Project Management

Project Management nuggets from the information badger

“There’s only two things you can start without a plan: a riot and a family, for everything else you need a plan” – Groucho Marx

  • Always conduct a proper handover from Sales to Delivery; understand the contract’s scope, deliverables, acceptance requirements and payment milestones, and apply rigorous change and commercial disciplines from the outset.
  • Be commercially aware at all times; use the formal change control processes on a small item as soon as possible to reinforce the principles of commercial discipline to your team and the client’s.
  • Always have a Controlling Specification setting out the functional and non-functional requirements of your solution or service and agree it with your client.
  • Use a lifecycle and methodology that is appropriate for the solution or service, understood by the client, and is appropriate for the commercial/financial risk associated with the contract.
  • Always have an agreed plan that is built on clear, trackable work packages that demonstrably cover the contracted scope, deliverables and milestones.
  • Ensure the plan is based on reviewed estimates, has realistic interdependencies between work packages, and covers the whole lifecycle – including warranty, transition/ knowledge transfer and service or support operations.
  • Ensure the plan includes dependencies on the client and third parties; ensure your plan is fully aligned with the plans from your subcontractors or suppliers.
  • Establish a delivery organisation suited to executing the plan, with the right people with the right capability in the right positions; never let individuals and their egos influence your organisation structure.
  • Pay close attention to any activity performed in another country; communicate frequently and well – understand cultural differences and take steps to ensure these do not lead to misunderstandings that cause delay.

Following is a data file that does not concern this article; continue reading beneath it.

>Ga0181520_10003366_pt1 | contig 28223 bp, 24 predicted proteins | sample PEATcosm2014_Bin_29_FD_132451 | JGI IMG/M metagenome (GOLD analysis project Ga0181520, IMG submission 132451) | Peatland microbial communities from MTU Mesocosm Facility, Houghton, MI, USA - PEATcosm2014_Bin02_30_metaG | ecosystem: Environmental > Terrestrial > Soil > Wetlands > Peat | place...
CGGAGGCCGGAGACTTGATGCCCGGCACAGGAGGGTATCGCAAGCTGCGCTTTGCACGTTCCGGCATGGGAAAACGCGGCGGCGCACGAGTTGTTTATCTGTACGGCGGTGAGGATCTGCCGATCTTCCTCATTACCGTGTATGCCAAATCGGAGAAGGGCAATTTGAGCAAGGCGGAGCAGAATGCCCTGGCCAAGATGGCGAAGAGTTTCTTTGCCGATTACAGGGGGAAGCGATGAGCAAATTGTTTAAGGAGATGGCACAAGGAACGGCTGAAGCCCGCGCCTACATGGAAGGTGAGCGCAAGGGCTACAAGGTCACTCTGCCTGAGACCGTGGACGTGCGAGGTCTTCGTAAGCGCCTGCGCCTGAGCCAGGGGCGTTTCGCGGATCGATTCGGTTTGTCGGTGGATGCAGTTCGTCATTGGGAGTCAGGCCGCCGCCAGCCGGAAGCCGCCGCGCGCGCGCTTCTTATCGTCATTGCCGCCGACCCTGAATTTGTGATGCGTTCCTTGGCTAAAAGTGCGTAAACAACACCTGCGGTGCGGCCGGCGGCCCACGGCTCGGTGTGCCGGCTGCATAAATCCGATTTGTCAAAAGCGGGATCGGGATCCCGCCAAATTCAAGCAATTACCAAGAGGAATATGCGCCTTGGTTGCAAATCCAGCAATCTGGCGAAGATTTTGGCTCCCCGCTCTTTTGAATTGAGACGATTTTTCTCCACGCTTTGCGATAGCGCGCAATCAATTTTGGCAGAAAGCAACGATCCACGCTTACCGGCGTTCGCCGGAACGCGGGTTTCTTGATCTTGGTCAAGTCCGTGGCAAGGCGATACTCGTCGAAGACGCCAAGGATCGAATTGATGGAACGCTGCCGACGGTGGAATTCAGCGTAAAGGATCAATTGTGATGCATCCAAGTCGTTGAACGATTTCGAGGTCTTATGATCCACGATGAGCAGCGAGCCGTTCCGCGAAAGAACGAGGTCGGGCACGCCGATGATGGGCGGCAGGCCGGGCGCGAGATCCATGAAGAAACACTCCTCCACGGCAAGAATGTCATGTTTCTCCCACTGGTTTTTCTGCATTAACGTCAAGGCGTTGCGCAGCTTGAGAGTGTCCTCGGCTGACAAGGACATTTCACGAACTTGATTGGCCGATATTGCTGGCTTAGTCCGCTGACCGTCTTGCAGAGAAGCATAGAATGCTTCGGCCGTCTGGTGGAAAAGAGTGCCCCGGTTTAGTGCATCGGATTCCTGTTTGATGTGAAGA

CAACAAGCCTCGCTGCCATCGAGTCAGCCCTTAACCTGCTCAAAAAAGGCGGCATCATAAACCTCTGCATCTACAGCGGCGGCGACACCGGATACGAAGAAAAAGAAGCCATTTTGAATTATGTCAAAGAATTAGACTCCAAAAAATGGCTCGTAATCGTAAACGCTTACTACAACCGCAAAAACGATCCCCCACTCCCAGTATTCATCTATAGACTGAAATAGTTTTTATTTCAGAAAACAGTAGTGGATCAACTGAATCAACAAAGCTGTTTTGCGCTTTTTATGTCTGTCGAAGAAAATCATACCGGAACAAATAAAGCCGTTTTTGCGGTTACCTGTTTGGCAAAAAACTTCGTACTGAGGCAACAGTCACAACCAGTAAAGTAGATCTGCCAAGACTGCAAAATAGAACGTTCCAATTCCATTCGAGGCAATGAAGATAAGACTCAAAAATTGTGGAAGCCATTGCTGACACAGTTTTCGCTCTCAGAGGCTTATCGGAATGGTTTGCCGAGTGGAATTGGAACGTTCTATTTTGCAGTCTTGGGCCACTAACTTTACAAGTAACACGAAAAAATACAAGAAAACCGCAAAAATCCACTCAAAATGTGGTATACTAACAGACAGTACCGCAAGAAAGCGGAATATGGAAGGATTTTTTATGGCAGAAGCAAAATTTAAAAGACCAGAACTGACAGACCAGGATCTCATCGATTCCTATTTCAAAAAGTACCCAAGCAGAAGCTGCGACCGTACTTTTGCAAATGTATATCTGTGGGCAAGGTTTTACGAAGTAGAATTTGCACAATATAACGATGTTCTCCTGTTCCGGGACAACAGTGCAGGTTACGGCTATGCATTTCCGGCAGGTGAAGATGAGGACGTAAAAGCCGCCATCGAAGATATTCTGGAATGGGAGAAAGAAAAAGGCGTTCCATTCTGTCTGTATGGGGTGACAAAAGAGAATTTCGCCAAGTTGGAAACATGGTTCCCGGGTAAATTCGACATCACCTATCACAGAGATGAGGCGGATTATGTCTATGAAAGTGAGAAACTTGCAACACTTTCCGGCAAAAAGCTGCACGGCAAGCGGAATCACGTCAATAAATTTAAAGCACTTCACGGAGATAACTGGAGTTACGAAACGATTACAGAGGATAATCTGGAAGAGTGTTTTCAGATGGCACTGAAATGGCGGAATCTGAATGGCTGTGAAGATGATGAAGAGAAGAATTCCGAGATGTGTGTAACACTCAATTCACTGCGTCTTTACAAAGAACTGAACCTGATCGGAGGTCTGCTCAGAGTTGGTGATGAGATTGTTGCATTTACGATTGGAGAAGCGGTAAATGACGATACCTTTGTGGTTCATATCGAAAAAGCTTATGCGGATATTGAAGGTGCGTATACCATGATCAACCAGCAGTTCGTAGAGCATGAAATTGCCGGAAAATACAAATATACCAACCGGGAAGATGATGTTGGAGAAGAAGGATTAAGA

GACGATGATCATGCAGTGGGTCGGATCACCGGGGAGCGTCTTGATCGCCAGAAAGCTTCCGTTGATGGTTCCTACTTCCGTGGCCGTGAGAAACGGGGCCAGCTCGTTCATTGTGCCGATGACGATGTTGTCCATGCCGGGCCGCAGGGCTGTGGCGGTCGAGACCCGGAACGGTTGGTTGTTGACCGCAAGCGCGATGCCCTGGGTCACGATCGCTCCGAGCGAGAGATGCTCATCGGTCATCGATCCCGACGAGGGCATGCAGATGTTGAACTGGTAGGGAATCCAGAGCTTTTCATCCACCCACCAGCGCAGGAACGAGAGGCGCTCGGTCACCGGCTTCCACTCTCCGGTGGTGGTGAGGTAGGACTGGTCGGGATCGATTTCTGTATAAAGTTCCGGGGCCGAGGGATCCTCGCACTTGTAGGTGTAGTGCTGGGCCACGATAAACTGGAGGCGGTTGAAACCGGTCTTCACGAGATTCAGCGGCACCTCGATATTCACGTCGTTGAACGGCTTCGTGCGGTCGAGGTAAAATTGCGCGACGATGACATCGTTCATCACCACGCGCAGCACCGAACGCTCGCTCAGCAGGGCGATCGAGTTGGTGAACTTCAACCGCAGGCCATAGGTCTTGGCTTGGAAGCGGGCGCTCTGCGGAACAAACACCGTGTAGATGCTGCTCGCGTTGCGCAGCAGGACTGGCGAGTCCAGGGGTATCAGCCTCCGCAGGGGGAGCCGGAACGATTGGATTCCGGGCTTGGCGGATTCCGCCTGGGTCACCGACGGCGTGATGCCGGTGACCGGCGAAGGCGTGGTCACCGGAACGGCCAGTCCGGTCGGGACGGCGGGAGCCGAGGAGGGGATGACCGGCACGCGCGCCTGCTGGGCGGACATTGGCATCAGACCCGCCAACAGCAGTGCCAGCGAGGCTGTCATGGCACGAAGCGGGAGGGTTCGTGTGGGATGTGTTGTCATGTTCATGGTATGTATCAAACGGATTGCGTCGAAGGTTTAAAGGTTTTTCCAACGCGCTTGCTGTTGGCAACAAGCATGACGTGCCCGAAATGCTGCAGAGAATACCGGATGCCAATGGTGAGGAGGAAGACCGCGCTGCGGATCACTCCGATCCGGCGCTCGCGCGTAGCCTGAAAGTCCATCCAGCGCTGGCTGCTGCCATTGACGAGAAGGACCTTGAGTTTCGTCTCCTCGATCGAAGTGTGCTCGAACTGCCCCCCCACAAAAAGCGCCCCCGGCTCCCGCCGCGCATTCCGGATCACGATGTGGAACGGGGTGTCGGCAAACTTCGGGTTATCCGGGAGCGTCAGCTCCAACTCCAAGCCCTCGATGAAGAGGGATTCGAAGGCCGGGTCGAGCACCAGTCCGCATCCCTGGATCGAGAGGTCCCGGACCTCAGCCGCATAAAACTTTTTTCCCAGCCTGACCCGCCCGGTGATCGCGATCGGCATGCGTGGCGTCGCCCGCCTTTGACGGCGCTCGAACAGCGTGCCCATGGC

• Track and report progress against the plan using quantifiable metrics and indicators (non-financial & financial); only deviate from plan via approved change control with your client or if very poor progress warrants a re-plan.
  • What gets measured gets done; always measure things quantitatively and analyse what the results signal about the overall health or otherwise of delivery.
  • Manage for success not failure; actively drive progress against the plan to overcome obstacles and achieve milestones on time.
  • Administration is not the same as management but is a crucial part of any project success; always have a structured and accessible repository (filing system) holding all client, contractual, financial, delivery, solution, documents, reports and correspondence.
  • Ensure your filing system is rigorously maintained through the lifecycle; an empowered project support function is essential on large or complex deliveries.
  • Use a risk register to manage and mitigate risk; always consider special products or supplies from small subcontractors as a risk to be proactively managed.
  • Conduct solution and lifecycle phase completion reviews to inform readiness for the next project phase; proceed only if designated criteria are fully met.
  • Never shorten test activities to compensate for solution or service development overruns.
  • Always perform extensive functional, non-functional, system and service tests prior to entering any Acceptance process with your client.
  • Conduct Acceptance using an agreed suite of tests that cover – and are formally traceable to – the requirements set out in the Controlling Specification.
  • Always keep records of all tests conducted, their results and their traceability to requirements.
  • Always obtain a signed Acceptance Certificate from the client for deliverables made and milestones achieved. 
  • No IT system or service is free of defects; always track defect rate and defect correction trends – analyse these frequently and be realistic about what this tells you about impacts on future activities, including warranty and service/support.
  • Balance budget, time and quality when making decisions; always underpin decisions with analysis of quantitative indicators – don’t shy away from making difficult or unpopular decisions.
  • Deal with your client with integrity and honesty; demonstrate ownership of your own problem situations, and an understanding of the clients.
  • Successful Project Management requires personal resilience, leadership, objectivity, good soft skills and common sense, and the execution of project management processes; the probability of success rises when all these are present.